Bertram Russell said something like, “in all things it’s healthy now and then to hang a question mark on what we have long taken for granted.”
When a group of special education students were taken to the Albuquerque Museum for the final field trip during the research phase of Art, Books, and Creativity, they were escorted by a docent who told them “facts” about a particular painting. He was sure he knew everything there was to know about the piece of art. The students sat in stony silence. They had spent the year using the VTS questions and this was not the way they looked at art. I intervened in the docent’s presentation, asking the students the first VTS question. They studied the painting and then eagerly raised hands to comment. One by one they spoke, listened to their peers observations, and played off each other in a symphony of thoughts and evidence. The docent was astonished that this group of special needs children could discover elements in the painting he had never noticed in all his years of giving tours. Through VTS questioning and paraphrasing, the teacher of this class had honed these students’ observational skills, which would serve them for years to come.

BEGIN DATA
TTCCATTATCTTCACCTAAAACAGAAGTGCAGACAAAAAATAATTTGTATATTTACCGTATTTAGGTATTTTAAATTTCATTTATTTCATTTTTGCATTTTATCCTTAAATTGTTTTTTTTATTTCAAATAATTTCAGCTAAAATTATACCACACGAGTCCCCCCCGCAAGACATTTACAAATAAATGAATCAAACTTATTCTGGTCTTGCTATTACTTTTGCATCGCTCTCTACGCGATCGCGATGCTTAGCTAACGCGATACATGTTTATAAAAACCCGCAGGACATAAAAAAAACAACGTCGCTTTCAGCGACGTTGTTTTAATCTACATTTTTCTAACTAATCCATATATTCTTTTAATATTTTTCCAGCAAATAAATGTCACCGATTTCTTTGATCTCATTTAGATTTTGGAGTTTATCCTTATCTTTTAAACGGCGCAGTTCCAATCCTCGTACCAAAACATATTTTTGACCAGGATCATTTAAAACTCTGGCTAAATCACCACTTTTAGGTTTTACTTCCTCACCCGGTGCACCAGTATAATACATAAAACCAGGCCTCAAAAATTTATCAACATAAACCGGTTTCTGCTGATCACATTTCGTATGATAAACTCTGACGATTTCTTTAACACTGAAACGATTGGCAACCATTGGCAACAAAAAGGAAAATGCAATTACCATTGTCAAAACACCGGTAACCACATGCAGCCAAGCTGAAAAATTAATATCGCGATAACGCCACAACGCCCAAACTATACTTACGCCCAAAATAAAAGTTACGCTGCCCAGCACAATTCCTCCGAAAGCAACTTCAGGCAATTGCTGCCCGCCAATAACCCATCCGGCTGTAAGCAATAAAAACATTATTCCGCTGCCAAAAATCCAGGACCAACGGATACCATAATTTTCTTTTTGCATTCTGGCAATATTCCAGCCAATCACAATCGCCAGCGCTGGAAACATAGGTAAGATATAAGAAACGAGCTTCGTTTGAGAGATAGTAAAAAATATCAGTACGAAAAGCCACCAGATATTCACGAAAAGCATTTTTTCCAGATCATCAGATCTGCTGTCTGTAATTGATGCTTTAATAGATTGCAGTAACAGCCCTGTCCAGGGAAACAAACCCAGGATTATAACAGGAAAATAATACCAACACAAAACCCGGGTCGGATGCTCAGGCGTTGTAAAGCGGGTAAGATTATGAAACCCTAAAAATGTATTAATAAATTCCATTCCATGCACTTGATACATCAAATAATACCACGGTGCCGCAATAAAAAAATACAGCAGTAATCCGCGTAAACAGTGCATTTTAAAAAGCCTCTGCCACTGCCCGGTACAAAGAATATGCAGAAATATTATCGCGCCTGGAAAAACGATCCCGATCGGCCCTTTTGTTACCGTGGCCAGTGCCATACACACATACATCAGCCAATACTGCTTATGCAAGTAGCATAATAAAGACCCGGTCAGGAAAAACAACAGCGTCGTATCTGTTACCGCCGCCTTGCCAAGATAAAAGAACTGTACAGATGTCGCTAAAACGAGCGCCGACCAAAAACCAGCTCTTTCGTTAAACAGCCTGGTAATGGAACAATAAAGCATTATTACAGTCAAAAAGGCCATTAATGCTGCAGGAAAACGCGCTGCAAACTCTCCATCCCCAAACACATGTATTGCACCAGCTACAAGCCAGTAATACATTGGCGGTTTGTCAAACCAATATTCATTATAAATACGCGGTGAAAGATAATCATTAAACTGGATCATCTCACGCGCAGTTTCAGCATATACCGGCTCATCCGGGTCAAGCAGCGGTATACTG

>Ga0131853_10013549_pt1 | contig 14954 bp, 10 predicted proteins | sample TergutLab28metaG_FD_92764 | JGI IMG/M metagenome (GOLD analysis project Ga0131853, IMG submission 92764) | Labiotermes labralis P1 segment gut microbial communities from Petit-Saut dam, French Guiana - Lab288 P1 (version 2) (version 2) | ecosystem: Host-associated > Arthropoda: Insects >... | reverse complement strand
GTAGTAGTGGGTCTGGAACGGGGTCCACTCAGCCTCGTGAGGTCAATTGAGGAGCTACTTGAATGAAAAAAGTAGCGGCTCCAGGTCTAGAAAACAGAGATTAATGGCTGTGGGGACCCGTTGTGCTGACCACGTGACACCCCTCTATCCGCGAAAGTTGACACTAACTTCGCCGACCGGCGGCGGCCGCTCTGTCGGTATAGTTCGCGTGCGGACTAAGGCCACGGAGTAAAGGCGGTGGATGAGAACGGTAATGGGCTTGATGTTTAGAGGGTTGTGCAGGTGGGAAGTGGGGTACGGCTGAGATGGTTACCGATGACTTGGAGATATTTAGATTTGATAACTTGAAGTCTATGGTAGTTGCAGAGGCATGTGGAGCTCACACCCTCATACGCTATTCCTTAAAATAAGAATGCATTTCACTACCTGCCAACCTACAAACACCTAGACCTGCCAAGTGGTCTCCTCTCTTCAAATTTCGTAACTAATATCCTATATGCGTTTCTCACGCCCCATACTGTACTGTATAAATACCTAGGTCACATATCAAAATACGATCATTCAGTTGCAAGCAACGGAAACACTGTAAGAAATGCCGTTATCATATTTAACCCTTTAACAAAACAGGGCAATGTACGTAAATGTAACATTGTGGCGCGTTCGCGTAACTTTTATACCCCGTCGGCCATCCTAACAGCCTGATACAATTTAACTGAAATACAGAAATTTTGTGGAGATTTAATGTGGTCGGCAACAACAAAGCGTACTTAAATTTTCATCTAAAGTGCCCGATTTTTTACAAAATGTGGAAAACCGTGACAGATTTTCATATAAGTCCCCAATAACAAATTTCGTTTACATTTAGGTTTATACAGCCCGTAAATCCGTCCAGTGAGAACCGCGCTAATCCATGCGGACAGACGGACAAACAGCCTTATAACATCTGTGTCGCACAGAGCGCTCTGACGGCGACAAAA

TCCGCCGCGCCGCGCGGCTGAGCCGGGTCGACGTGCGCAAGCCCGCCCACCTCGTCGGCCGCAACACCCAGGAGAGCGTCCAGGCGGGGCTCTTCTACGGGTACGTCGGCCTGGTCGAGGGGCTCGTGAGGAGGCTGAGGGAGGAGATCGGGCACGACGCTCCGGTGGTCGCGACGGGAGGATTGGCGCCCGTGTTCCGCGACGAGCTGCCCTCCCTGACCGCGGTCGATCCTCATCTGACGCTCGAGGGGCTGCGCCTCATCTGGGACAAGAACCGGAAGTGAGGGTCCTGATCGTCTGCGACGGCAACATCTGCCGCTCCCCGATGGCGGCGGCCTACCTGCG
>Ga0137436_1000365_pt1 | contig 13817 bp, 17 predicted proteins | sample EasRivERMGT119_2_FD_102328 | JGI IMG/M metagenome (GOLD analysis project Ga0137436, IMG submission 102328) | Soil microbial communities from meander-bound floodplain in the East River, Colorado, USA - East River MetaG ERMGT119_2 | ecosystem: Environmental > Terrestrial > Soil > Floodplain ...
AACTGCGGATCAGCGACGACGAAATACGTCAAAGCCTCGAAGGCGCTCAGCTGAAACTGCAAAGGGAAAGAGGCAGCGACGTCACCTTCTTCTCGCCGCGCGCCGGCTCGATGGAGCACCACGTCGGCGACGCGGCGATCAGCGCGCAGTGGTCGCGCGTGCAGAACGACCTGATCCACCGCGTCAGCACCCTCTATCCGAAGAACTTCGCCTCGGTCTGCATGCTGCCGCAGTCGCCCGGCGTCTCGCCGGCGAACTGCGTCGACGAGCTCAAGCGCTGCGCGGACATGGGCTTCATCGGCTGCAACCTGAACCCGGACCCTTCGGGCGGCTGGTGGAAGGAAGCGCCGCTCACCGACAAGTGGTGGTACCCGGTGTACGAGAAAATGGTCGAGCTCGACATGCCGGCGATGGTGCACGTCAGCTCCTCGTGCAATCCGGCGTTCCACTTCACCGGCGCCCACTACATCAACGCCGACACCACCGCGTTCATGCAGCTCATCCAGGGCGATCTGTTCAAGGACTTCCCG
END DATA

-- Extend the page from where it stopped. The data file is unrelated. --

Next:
Although the use of paraphrasing may present a challenge initially, what do you believe will be gained in your classroom or setting by using these questions? What do you think will be some personal challenges in using paraphrasing?